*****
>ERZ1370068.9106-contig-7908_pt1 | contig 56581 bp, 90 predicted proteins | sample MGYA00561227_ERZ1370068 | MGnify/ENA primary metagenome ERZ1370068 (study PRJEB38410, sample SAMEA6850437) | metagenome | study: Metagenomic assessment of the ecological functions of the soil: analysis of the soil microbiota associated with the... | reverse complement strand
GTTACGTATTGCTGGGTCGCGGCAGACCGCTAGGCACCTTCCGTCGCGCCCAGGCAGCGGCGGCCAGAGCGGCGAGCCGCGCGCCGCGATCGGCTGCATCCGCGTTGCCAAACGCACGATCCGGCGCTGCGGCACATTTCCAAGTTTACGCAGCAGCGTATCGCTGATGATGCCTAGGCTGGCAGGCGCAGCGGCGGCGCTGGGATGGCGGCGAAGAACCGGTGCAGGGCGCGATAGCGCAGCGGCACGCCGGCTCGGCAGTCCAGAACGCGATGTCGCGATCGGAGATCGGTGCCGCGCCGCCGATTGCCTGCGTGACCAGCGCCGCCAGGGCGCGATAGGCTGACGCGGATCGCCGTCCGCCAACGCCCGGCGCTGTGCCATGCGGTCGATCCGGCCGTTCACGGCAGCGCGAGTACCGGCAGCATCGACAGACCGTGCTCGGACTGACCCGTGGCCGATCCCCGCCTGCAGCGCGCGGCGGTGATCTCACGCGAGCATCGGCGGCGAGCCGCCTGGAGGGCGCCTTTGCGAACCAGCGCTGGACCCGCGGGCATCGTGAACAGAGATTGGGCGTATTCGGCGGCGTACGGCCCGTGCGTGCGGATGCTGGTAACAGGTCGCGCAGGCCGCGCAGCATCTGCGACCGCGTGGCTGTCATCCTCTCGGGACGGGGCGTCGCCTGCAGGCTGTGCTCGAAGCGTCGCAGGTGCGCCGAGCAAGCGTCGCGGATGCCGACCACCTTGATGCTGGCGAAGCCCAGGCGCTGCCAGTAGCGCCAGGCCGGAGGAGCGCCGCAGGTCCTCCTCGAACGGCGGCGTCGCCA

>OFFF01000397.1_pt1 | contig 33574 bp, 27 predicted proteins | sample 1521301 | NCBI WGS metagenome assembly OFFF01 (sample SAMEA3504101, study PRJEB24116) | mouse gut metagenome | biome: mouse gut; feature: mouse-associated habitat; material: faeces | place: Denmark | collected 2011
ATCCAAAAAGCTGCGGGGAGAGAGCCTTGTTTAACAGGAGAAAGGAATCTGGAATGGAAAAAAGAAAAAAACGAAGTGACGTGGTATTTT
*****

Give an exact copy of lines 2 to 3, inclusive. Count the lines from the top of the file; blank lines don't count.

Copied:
GTTACGTATTGCTGGGTCGCGGCAGACCGCTAGGCACCTTCCGTCGCGCCCAGGCAGCGGCGGCCAGAGCGGCGAGCCGCGCGCCGCGATCGGCTGCATCCGCGTTGCCAAACGCACGATCCGGCGCTGCGGCACATTTCCAAGTTTACGCAGCAGCGTATCGCTGATGATGCCTAGGCTGGCAGGCGCAGCGGCGGCGCTGGGATGGCGGCGAAGAACCGGTGCAGGGCGCGATAGCGCAGCGGCACGCCGGCTCGGCAGTCCAGAACGCGATGTCGCGATCGGAGATCGGTGCCGCGCCGCCGATTGCCTGCGTGACCAGCGCCGCCAGGGCGCGATAGGCTGACGCGGATCGCCGTCCGCCAACGCCCGGCGCTGTGCCATGCGGTCGATCCGGCCGTTCACGGCAGCGCGAGTACCGGCAGCATCGACAGACCGTGCTCGGACTGACCCGTGGCCGATCCCCGCCTGCAGCGCGCGGCGGTGATCTCACGCGAGCATCGGCGGCGAGCCGCCTGGAGGGCGCCTTTGCGAACCAGCGCTGGACCCGCGGGCATCGTGAACAGAGATTGGGCGTATTCGGCGGCGTACGGCCCGTGCGTGCGGATGCTGGTAACAGGTCGCGCAGGCCGCGCAGCATCTGCGACCGCGTGGCTGTCATCCTCTCGGGACGGGGCGTCGCCTGCAGGCTGTGCTCGAAGCGTCGCAGGTGCGCCGAGCAAGCGTCGCGGATGCCGACCACCTTGATGCTGGCGAAGCCCAGGCGCTGCCAGTAGCGCCAGGCCGGAGGAGCGCCGCAGGTCCTCCTCGAACGGCGGCGTCGCCA

>OFFF01000397.1_pt1 | contig 33574 bp, 27 predicted proteins | sample 1521301 | NCBI WGS metagenome assembly OFFF01 (sample SAMEA3504101, study PRJEB24116) | mouse gut metagenome | biome: mouse gut; feature: mouse-associated habitat; material: faeces | place: Denmark | collected 2011